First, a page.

The New York Times Guild announced on Friday that about 1,000 of its members would walk out if their demands regarding raises and pensions, among other issues, were not addressed by December 8, this coming Thursday. And Nikole Hannah-Jones, the 1619 Project essayist, has since announced her intention to join the walkout. Do you hear the people sing? Singing a song of angry men?...

Cockburn is somewhat perplexed, because to participate in a walkout, you would presumably have to be an active employee doing some form of work for the New York Times. Hannah-Jones tweeted on...

The New York Times Guild announced on Friday that about 1,000 of its members would walk out if their demands regarding raises and pensions, among other issues, were not addressed by December 8, this coming Thursday. And Nikole Hannah-Jones, the 1619 Project essayist, has since announced her intention to join the walkout. Do you hear the people sing? Singing a song of angry men?…

Cockburn is somewhat perplexed, because to participate in a walkout, you would presumably have to be an active employee doing some form of work for the New York Times. Hannah-Jones tweeted on December 3 that, “I will be joining my NYTimesGuild colleagues in walking out if [the New York Times] doesn’t agree to a fair contract by December 8.”

Hannah-Jones is still listed as a domestic correspondent on the New York Times website. A quick glance at her author page, however, shows that she has not written anything for the paper since June 2020. A hiatus of over two years is a long time for a journalist.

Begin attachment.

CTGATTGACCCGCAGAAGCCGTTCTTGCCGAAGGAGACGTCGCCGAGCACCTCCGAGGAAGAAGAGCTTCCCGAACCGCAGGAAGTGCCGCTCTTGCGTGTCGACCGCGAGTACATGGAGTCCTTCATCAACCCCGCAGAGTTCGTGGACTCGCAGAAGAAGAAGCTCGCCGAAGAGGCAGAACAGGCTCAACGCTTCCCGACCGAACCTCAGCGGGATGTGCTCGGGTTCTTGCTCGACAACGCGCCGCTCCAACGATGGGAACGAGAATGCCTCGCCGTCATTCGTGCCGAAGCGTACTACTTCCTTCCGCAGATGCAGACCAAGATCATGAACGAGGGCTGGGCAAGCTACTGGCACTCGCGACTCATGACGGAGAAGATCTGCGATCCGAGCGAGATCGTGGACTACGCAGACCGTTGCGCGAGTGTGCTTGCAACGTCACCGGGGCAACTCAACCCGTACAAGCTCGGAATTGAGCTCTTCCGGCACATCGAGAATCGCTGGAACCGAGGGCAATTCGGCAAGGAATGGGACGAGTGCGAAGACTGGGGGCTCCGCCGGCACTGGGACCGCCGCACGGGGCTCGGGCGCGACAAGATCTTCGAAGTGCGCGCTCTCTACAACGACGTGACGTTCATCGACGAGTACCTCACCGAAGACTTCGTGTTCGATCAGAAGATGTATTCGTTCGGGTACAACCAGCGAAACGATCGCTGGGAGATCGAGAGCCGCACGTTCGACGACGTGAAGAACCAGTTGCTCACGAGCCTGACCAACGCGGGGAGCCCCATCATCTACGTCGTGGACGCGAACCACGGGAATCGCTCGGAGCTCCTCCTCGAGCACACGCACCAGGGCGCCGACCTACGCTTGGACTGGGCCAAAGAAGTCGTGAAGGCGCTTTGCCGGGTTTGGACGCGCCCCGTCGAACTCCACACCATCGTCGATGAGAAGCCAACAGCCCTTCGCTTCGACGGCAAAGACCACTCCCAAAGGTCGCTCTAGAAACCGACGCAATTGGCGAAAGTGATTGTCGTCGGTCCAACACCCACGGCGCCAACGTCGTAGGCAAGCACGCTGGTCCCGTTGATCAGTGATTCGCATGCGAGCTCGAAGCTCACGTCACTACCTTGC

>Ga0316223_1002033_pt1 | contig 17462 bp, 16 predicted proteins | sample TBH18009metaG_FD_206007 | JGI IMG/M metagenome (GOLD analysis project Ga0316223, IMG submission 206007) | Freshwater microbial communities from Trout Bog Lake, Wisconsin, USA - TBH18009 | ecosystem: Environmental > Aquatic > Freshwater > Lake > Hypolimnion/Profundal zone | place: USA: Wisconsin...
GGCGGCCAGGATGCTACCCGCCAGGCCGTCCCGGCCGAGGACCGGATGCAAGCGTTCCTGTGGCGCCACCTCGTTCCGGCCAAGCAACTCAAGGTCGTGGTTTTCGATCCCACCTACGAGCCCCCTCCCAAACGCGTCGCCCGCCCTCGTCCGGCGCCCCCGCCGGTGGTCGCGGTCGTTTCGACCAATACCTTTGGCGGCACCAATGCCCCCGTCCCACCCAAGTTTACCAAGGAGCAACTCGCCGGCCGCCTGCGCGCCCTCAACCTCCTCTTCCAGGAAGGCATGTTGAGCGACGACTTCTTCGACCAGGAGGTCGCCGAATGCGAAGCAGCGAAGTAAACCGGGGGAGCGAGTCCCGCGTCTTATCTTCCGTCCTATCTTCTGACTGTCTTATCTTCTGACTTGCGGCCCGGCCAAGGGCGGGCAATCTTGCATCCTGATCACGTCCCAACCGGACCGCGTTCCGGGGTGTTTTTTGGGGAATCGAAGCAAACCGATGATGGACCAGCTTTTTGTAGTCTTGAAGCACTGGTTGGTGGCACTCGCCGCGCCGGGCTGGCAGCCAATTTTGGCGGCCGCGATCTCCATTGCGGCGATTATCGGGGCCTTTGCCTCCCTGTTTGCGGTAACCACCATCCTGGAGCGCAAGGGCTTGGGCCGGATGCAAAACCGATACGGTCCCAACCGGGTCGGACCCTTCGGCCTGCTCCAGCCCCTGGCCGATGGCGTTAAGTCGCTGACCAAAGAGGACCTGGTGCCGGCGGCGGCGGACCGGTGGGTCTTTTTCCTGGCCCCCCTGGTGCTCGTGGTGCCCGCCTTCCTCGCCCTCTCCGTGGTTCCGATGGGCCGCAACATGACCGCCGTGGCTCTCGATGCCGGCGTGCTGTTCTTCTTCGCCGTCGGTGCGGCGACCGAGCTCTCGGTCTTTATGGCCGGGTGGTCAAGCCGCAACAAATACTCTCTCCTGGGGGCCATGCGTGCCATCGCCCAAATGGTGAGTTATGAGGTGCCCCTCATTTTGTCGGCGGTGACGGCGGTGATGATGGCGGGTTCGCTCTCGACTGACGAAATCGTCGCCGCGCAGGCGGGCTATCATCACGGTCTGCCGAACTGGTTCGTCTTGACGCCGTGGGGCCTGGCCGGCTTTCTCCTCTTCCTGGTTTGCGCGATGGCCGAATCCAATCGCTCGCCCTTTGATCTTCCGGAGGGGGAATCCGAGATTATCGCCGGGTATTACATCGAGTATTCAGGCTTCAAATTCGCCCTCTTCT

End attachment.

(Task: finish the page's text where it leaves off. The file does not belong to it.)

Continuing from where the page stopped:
Cockburn reached out to Hannah-Jones on December 5 in an attempt to find out what her plans were for future reporting, but has not heard back at the time of publication. He will, naturally, include her reply in full if she does eventually respond.

Cockburn is particularly wondering what her participation in the walkout will entail. Hannah-Jones has a tenured position at Howard University in Washington, DC, so it is not clear how the outcome of the contract negotiations would substantially impact her. Maybe her announcement is intended as a show of solidarity with the oppressed employees of the New York Times?

In any case, Cockburn will be interested to see how the contract negotiations turn out at one of the nation’s leading mainstream media outlets. It seems the unions won’t even leave their defenders alone.